[Cross-posted from the EA Forum]
A little while ago, I wrote about how I wanted to make an interactive carbon policy calculator. Turns out that already exists.
My friend Brandon Liu introduced me to this interactive calculator, showing different policies and their effects on global climate change. Here is the FAQ for the simulator.
It’s quite in-depth and allows tweaking many different factors and assumptions, and it also shows many different charts. Some general takeaways from playing with the calculator which were surprising for me and might be worth discussing:
Reducing deforestation does very little to help reduce global temperatures by 2100. I know that the default EA position on climate change as of a few years back was “support CoolEarth because Doing Good Better said it was cost-effective”, and I’m not sure how it’s changed since. But it seems worth pointing out that the overall benefit from reducing deforestation (and also planing more trees ala afforestation) seems likely to have a very low upper-bound on its benefit.
Carbon capture technologies, in the most optimistic case, does help, but reducing emissions via carbon taxing/pricing still plays a bigger role. I’d previously prioritized such research because it seems like one of the few ways we can go carbon-negative. However, it seems like this simulation assumes we can’t scale up the tech fast enough to bring us back to 2010 temperatures, even with the most optimistic settings the simulation allows.
(I note being confused by this because of previous conversations with people who have mentioned that other types of geoengineering interventions like injecting sulfate aerosols into the atmosphere to help with global cooling could be easily deployed, and I don’t think the model accounts for these sorts of strategies.)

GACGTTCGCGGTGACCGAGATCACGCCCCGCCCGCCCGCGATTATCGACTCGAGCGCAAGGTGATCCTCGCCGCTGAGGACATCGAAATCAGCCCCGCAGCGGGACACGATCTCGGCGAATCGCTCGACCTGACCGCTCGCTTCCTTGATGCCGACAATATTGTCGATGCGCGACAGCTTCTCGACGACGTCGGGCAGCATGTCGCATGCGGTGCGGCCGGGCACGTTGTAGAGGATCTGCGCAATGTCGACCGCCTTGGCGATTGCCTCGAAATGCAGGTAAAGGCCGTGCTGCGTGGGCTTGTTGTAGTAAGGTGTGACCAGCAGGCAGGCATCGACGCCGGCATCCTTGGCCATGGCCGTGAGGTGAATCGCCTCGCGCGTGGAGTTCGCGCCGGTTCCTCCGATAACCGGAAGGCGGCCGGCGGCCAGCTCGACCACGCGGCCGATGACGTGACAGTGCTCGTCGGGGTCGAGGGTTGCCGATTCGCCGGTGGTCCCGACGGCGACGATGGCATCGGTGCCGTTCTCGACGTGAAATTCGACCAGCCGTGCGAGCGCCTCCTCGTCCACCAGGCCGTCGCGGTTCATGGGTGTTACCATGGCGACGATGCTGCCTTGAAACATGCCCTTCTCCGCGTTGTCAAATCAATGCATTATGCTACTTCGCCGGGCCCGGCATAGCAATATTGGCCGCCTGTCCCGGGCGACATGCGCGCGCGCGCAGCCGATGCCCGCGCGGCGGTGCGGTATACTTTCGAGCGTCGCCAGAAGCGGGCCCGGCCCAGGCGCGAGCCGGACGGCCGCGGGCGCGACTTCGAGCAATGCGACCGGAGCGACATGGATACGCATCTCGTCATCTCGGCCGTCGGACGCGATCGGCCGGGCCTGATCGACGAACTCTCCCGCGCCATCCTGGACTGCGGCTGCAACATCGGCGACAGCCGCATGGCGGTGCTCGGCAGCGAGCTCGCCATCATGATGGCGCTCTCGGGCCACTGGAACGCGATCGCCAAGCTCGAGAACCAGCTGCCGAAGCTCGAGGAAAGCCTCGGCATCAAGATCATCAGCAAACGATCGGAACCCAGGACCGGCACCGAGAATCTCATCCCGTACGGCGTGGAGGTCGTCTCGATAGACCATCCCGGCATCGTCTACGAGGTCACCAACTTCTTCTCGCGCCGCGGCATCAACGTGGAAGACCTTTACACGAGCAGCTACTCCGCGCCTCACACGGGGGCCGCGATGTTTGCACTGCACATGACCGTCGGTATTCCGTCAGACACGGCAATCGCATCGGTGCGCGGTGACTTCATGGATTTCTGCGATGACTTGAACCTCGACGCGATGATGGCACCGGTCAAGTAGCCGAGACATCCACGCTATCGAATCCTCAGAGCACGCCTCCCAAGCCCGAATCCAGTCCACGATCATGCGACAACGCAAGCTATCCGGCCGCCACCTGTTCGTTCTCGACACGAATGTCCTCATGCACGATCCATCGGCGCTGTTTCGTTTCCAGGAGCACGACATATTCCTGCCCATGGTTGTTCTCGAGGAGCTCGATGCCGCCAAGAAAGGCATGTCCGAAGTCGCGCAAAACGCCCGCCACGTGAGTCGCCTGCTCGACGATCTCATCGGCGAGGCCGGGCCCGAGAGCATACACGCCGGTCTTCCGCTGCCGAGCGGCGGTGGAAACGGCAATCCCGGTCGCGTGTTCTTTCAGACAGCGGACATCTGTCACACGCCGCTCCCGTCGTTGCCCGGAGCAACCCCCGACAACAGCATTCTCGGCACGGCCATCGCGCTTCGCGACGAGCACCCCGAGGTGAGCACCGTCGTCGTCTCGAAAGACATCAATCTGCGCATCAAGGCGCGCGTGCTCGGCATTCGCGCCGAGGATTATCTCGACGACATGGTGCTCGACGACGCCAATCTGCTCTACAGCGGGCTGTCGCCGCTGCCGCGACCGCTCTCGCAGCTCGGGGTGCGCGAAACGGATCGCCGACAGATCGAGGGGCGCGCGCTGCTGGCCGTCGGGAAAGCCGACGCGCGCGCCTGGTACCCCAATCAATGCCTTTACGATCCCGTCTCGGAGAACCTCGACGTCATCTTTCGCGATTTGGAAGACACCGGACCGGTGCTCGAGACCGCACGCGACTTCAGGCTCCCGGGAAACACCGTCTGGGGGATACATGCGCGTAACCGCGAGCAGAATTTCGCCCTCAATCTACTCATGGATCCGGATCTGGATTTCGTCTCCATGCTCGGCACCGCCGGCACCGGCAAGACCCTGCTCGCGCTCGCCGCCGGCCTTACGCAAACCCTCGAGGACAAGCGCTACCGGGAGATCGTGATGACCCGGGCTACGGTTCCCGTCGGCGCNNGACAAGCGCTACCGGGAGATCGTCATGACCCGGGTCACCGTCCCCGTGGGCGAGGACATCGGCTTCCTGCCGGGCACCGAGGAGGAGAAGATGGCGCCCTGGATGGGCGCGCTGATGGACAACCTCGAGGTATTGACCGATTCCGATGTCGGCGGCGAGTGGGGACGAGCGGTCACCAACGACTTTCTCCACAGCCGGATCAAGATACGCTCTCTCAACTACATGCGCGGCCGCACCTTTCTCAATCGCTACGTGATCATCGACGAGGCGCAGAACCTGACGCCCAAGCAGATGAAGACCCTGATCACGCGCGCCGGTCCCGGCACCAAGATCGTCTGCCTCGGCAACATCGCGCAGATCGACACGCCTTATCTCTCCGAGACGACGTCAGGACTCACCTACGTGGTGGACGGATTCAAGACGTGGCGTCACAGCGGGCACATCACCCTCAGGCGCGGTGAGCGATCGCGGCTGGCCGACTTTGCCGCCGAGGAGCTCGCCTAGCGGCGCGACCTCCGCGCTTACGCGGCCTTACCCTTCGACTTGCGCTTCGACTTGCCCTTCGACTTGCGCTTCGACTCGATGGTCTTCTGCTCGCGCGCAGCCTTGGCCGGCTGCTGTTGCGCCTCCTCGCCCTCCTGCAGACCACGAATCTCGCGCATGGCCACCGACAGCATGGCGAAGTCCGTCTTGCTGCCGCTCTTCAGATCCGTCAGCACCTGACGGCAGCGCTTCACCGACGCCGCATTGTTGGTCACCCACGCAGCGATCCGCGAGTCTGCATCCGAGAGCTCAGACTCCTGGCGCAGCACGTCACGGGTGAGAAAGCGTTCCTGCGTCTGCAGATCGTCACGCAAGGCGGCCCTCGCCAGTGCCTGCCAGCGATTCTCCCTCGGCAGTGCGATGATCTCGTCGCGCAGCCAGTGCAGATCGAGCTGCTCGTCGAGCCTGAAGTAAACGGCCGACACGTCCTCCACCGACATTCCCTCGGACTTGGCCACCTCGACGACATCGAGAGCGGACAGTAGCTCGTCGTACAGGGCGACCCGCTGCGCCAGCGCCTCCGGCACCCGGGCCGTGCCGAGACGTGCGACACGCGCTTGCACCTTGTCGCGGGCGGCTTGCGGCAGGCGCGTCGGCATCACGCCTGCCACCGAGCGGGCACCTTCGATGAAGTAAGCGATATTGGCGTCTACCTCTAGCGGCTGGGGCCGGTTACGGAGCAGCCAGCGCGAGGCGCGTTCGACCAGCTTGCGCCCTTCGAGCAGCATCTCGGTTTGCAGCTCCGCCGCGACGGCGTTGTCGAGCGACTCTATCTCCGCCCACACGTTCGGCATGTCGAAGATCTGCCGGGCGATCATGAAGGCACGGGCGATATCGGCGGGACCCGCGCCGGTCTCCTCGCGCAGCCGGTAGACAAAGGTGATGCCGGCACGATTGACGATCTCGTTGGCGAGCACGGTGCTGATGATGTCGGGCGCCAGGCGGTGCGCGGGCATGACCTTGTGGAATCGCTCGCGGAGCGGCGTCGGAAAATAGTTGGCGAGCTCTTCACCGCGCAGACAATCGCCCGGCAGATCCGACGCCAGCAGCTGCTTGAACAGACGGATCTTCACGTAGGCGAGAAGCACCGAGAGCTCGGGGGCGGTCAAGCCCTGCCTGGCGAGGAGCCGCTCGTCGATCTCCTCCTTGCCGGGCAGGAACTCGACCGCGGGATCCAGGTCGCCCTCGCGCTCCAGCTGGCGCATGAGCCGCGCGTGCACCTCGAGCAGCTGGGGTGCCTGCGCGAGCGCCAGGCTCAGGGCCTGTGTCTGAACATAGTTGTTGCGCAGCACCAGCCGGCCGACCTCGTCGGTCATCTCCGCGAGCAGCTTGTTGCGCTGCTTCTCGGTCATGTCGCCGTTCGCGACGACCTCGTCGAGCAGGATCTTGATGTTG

As a result of 2., it seems that policies which price carbon higher seem like one of the highest things to prioritize, if you believe their models for how this changes our energy consumption profile (e.g. shifting from coal to renewables, etc. etc.)
Techno-optimism is potentially overoptimistic. (NOTE: Someone in the comments pointed out that the sources used for estimating tech benefits is likely an underestimate by at least a factor of 2, so EN-ROADS may be wrong here.)
Even in the best-best-case scenario, where we institute the heaviest carbon pricing strategy, assume maximum research into more efficient fuels, assume heavy subsidies and taxes for clean/dirty energy, and assume maximum energy efficiency and electrification across all sectors, e.g. the techno-utopia scenario, we’re still looking at 2C of warming by 2100.
Decreasing population growth by itself has a very small impact, which renders arguments like these quite weak. (Of course, there are also other moral concerns regarding efforts to reduce population growth, but I’m just pointing out that the proponents lose, even on their own grounds.)
Costs for adaptation are unaddressed. If we admit that it looks very, very difficult to get emissions down to where they need to be by 2100, then if we want to maintain the same standards of living, plausibly next thing to look into is ways of living which can deal with hotter surface temperatures, e.g. living underground. I’m unsure what the research for that looks like, or who’s been working on this.
Overall, I think this is a fantastic tool that embodies a lot of the EA values, that’s coming from a non-EA source. I think other EA issues could benefit from a similar sort of calculator. For other people who were confused about the scale of different interventions, I hope this proves to be a valuable aid.